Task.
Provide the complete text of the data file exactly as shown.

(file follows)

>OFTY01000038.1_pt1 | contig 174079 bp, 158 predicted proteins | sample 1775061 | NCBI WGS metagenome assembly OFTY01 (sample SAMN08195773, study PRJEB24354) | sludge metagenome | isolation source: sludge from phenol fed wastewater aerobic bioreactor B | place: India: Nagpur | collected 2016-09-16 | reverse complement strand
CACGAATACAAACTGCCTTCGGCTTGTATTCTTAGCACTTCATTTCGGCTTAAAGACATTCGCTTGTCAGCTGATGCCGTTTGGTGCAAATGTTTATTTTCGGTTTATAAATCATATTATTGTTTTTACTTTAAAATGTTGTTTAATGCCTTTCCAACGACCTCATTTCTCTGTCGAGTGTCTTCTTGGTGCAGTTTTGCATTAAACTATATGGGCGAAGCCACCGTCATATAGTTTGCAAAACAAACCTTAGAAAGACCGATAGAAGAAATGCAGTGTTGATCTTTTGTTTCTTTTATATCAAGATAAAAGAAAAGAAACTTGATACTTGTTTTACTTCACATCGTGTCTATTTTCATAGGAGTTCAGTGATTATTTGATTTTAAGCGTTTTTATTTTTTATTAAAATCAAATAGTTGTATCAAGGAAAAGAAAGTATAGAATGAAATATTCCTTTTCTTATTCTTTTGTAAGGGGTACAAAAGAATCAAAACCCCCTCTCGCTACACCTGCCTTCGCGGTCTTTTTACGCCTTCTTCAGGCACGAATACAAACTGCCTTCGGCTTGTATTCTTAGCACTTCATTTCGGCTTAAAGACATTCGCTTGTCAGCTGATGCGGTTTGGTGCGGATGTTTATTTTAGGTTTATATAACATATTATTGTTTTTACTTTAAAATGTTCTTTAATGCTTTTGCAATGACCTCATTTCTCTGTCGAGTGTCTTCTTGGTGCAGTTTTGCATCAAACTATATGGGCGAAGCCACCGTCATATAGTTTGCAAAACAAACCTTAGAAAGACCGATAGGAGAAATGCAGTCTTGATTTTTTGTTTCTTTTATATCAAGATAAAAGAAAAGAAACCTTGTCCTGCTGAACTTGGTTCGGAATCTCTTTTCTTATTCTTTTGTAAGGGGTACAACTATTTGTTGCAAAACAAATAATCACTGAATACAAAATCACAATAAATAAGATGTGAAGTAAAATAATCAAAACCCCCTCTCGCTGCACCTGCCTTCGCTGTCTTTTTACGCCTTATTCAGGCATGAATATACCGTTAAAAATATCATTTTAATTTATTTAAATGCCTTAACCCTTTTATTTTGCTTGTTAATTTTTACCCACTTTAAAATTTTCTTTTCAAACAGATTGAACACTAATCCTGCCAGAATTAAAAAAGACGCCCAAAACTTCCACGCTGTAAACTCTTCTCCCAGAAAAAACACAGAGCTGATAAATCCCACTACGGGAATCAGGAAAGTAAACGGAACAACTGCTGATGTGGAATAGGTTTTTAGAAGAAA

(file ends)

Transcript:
>OFTY01000038.1_pt1 | contig 174079 bp, 158 predicted proteins | sample 1775061 | NCBI WGS metagenome assembly OFTY01 (sample SAMN08195773, study PRJEB24354) | sludge metagenome | isolation source: sludge from phenol fed wastewater aerobic bioreactor B | place: India: Nagpur | collected 2016-09-16 | reverse complement strand
CACGAATACAAACTGCCTTCGGCTTGTATTCTTAGCACTTCATTTCGGCTTAAAGACATTCGCTTGTCAGCTGATGCCGTTTGGTGCAAATGTTTATTTTCGGTTTATAAATCATATTATTGTTTTTACTTTAAAATGTTGTTTAATGCCTTTCCAACGACCTCATTTCTCTGTCGAGTGTCTTCTTGGTGCAGTTTTGCATTAAACTATATGGGCGAAGCCACCGTCATATAGTTTGCAAAACAAACCTTAGAAAGACCGATAGAAGAAATGCAGTGTTGATCTTTTGTTTCTTTTATATCAAGATAAAAGAAAAGAAACTTGATACTTGTTTTACTTCACATCGTGTCTATTTTCATAGGAGTTCAGTGATTATTTGATTTTAAGCGTTTTTATTTTTTATTAAAATCAAATAGTTGTATCAAGGAAAAGAAAGTATAGAATGAAATATTCCTTTTCTTATTCTTTTGTAAGGGGTACAAAAGAATCAAAACCCCCTCTCGCTACACCTGCCTTCGCGGTCTTTTTACGCCTTCTTCAGGCACGAATACAAACTGCCTTCGGCTTGTATTCTTAGCACTTCATTTCGGCTTAAAGACATTCGCTTGTCAGCTGATGCGGTTTGGTGCGGATGTTTATTTTAGGTTTATATAACATATTATTGTTTTTACTTTAAAATGTTCTTTAATGCTTTTGCAATGACCTCATTTCTCTGTCGAGTGTCTTCTTGGTGCAGTTTTGCATCAAACTATATGGGCGAAGCCACCGTCATATAGTTTGCAAAACAAACCTTAGAAAGACCGATAGGAGAAATGCAGTCTTGATTTTTTGTTTCTTTTATATCAAGATAAAAGAAAAGAAACCTTGTCCTGCTGAACTTGGTTCGGAATCTCTTTTCTTATTCTTTTGTAAGGGGTACAACTATTTGTTGCAAAACAAATAATCACTGAATACAAAATCACAATAAATAAGATGTGAAGTAAAATAATCAAAACCCCCTCTCGCTGCACCTGCCTTCGCTGTCTTTTTACGCCTTATTCAGGCATGAATATACCGTTAAAAATATCATTTTAATTTATTTAAATGCCTTAACCCTTTTATTTTGCTTGTTAATTTTTACCCACTTTAAAATTTTCTTTTCAAACAGATTGAACACTAATCCTGCCAGAATTAAAAAAGACGCCCAAAACTTCCACGCTGTAAACTCTTCTCCCAGAAAAAACACAGAGCTGATAAATCCCACTACGGGAATCAGGAAAGTAAACGGAACAACTGCTGATGTGGAATAGGTTTTTAGAAGAAA